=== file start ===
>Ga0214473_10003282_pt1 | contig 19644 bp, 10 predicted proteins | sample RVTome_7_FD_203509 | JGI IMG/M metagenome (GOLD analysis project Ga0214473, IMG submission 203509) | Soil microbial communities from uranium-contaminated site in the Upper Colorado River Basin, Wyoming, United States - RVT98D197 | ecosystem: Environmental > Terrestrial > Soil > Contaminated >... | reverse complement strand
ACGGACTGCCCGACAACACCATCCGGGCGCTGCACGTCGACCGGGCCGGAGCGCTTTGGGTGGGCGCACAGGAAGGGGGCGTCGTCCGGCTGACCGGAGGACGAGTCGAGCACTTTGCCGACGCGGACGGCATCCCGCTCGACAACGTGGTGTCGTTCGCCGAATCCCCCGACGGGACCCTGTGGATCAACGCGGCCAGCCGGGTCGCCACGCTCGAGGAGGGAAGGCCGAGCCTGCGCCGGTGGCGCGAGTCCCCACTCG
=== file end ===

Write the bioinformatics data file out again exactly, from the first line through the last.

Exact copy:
>Ga0214473_10003282_pt1 | contig 19644 bp, 10 predicted proteins | sample RVTome_7_FD_203509 | JGI IMG/M metagenome (GOLD analysis project Ga0214473, IMG submission 203509) | Soil microbial communities from uranium-contaminated site in the Upper Colorado River Basin, Wyoming, United States - RVT98D197 | ecosystem: Environmental > Terrestrial > Soil > Contaminated >... | reverse complement strand
ACGGACTGCCCGACAACACCATCCGGGCGCTGCACGTCGACCGGGCCGGAGCGCTTTGGGTGGGCGCACAGGAAGGGGGCGTCGTCCGGCTGACCGGAGGACGAGTCGAGCACTTTGCCGACGCGGACGGCATCCCGCTCGACAACGTGGTGTCGTTCGCCGAATCCCCCGACGGGACCCTGTGGATCAACGCGGCCAGCCGGGTCGCCACGCTCGAGGAGGGAAGGCCGAGCCTGCGCCGGTGGCGCGAGTCCCCACTCG